In everyone’s reading adventures they find that there are those books they come across that they like, some they love, and then there are those books that resonate so deeply, that you say to yourself and all who will listen “this is why I read.” Its not just the stunning world building, the lyrical prose, or the deep character development, but something more, that speaks to your soul, about who you truly are or what the world around you is really like. Something that can’t always be expressed through spoken word or any other means, expect through story. This is what Katherine Arden’s The Winter of the Witch has done for me.

Picking up right where The Girl in the Tower had left off with Rus in shambles and the people needing to blame someone for what happened to their city they naturally turn to Vasya. I am not going to try to explain the rest of the plot because so much happens. But suffice it to say that in this one there is so much more wintery magic, more of the winter king, everyone’s favorite hero, and so much more action and adventure I could barely keep up.

This book flows seamlessly from the 2nd to the third one without taking a single breath. And the blending of the historical and fantastical is so complete it totally had me believing that 13th century Rus existed side by side with this wintery magical world called midnight and had me longing to time travel so I can visit it. With mysterious and magical midnight roads, it’s chiriti and spirits of all types, its magical house, and a lake on the edge of worlds, it’s flying horses, its river monsters and so many other fairy tale elements this book appealed to me on so many levels. It really awakened that inner child in me, that I think is in all of us that loves fairy tales and magic, wants to be accepted and loved but also wants to have purpose and feel needed. Their was just so much about this fable and Vasya as a character that spoke to my soul that it’s hard to express it all in one measily review.

Vasya also grows so much into her power in this tale. She really discovers her identity and the book delves not only into more of who she and is becoming but also who her family is and their magical legacy. I really grew to love Vasya as a character and her determination to never give up even in the most difficult of circumstances, her love of her city and people, her strength, and how she doesn’t just accept her circumstances but fights for better things and saves herself and those around her.

Can we also talk about Vasya and Morozko relationship for a second. I love their relationship and think it is a great representation of what love in real life is often like. I love how they grow into their relationship, and that she loves him but doesn’t always love everything about him or the choices he makes. It proves what is often true about love that it is not always magic and sunshine and unicorns but can often be difficult. It often requires sacrifice and one to be selfless enough to make sacrifices. It also requires each partner to live with each other in daily life with all their imperfections no matter how much it annoys and frustrates you. I love the fact that, though Morozoko is this ancient powerful being, his character also has imperfections and issues and his own sorrows that Vasya has to learn to live with. I also love that they save each other in more ways than one, and in the scenes when they do connect it is often tender and beautiful and heart wrenching all at the same time.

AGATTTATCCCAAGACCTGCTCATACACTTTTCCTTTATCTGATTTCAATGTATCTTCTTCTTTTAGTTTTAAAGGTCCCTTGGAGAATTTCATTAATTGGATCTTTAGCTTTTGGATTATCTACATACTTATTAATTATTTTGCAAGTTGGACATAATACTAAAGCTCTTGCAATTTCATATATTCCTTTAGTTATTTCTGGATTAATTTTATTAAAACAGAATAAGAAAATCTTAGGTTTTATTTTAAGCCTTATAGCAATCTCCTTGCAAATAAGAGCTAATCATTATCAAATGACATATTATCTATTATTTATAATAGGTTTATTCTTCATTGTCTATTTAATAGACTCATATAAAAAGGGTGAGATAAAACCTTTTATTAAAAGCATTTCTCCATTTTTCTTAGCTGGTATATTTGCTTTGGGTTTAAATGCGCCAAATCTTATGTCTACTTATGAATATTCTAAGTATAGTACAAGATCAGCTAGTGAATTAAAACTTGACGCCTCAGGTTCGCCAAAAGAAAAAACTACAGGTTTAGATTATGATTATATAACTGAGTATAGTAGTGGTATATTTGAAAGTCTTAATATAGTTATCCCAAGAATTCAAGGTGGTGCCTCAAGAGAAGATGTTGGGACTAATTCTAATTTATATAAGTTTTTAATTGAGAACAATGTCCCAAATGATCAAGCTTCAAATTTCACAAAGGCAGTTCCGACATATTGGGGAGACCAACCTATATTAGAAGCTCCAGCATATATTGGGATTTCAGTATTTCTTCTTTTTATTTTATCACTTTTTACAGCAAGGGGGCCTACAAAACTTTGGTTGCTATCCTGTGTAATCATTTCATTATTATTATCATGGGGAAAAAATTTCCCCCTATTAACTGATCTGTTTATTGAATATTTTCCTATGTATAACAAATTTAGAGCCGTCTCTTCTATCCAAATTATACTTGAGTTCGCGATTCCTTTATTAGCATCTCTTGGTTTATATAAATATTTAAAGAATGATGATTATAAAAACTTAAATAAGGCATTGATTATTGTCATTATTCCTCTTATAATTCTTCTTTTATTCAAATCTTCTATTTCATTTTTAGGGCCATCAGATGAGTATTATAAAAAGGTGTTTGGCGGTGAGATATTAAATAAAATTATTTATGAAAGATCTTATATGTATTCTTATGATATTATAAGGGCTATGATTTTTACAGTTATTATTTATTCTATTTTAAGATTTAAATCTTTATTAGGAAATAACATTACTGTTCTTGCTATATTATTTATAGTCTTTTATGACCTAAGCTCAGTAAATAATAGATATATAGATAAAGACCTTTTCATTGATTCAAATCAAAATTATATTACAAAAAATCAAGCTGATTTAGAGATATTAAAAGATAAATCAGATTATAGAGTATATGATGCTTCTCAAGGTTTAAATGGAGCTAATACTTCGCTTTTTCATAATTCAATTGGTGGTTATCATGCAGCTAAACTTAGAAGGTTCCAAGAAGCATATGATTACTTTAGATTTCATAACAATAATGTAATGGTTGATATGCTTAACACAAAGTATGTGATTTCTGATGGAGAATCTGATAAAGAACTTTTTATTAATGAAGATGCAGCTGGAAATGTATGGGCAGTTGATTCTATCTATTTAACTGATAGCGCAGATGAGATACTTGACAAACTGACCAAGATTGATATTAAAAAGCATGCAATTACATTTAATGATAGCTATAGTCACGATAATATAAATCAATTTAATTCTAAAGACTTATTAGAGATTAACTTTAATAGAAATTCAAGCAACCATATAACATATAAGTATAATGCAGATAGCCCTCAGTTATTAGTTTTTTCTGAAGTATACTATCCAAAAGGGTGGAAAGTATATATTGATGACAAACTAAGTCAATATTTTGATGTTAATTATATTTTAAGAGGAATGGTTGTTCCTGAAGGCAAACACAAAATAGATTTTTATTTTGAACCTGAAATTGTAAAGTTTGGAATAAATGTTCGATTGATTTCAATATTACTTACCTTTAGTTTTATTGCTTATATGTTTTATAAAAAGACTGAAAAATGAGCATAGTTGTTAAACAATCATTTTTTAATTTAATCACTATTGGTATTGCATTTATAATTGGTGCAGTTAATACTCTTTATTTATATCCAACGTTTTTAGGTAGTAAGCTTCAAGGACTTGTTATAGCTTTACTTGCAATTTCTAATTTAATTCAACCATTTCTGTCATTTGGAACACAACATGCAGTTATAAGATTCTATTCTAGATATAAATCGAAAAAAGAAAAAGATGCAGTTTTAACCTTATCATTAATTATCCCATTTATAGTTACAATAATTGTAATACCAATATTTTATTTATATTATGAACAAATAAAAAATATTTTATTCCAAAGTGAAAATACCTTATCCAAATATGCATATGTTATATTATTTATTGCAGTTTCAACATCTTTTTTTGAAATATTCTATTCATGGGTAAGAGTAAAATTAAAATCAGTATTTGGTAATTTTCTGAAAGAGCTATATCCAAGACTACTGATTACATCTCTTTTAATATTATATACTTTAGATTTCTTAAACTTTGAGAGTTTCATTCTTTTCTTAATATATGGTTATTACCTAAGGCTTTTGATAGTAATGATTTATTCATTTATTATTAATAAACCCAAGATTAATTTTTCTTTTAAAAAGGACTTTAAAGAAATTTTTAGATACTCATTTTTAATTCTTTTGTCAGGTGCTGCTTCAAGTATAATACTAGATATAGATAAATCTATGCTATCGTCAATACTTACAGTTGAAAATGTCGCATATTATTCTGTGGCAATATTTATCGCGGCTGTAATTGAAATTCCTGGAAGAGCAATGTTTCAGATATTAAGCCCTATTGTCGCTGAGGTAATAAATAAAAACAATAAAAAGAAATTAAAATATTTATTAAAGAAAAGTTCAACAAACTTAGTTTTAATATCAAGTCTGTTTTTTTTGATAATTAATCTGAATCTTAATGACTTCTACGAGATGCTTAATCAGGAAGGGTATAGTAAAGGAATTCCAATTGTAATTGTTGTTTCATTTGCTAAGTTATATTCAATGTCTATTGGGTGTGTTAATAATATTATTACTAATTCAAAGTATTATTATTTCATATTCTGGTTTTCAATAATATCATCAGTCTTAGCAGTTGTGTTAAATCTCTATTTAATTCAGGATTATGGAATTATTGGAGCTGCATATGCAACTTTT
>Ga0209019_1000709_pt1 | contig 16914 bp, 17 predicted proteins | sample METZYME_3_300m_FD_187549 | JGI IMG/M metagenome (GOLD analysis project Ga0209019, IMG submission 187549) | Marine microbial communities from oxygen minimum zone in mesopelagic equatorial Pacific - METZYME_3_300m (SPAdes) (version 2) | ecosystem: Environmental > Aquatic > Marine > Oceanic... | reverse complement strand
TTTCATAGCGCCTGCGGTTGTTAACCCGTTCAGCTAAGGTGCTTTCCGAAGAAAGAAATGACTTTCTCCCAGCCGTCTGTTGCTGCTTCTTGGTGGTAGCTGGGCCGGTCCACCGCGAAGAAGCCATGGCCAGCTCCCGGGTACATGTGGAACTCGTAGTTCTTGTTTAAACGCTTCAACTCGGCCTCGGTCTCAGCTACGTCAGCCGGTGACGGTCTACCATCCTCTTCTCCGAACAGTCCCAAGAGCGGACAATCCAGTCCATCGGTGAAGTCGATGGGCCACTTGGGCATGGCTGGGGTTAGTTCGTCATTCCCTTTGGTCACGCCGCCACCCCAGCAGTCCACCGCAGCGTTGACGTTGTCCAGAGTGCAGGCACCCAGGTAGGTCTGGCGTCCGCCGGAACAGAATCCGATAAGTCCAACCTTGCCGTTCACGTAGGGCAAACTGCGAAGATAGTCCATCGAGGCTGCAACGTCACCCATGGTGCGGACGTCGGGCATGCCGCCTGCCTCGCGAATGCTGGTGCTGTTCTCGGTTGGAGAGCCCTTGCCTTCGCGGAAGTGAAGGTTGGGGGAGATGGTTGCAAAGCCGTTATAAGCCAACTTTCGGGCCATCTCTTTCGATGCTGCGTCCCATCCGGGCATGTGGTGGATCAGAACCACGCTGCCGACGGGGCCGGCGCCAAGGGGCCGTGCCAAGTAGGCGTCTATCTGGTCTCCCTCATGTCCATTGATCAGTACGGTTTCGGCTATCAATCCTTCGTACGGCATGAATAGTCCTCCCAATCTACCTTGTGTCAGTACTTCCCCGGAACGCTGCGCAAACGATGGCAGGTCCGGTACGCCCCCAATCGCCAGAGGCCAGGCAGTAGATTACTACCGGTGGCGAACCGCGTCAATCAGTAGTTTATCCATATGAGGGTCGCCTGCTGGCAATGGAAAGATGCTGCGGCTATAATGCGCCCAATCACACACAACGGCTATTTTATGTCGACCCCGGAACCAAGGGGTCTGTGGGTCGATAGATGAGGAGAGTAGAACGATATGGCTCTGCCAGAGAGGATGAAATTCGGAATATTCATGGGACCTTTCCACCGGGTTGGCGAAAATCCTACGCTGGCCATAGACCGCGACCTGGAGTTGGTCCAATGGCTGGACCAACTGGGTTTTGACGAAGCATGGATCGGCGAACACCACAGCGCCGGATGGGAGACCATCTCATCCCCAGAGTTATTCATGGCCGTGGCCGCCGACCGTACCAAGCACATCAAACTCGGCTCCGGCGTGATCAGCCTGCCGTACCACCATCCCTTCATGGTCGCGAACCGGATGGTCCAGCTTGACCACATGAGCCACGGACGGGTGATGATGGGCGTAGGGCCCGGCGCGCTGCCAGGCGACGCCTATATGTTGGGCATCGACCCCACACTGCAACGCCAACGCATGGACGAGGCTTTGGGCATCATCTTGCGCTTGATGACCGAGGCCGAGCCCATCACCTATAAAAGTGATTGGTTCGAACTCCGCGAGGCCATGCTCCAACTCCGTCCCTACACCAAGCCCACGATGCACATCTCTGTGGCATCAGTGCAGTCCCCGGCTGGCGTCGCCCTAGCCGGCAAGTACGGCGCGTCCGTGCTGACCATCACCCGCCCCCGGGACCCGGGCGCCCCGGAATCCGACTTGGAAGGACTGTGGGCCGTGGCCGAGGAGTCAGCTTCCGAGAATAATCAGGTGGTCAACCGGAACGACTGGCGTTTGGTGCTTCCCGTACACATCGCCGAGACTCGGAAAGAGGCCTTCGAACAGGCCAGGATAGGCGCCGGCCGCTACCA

Beyond the character development, the story itself is filled with lush and atmospheric imagery, beautiful and lyrical prose, and quirky and whimsical details that speak to my heart childhood heart. I also, being a history major, really appreciate the research done for this series with regards to historical detail. In history we call this establishing historical context, putting the person we are studying in their historical environment within the whole of history. It blended Vasya’s magical world and grounded her in a specific place in history seamlessly.

All this to say I loved this book and this series! Both are a solid 5 stars! And when it comes out next Tuesday Jan 8, run, don’t walk to your local library or book store to get this beautiful fable and complete your collection of one of the best series of all time. Seriously it’s up there with CS Lewis and Tolkien for me ya’ll. Thank you to Edelweiss and Del Ray for my Digital Review Copy for review!

Reviewer's Name: Tawnie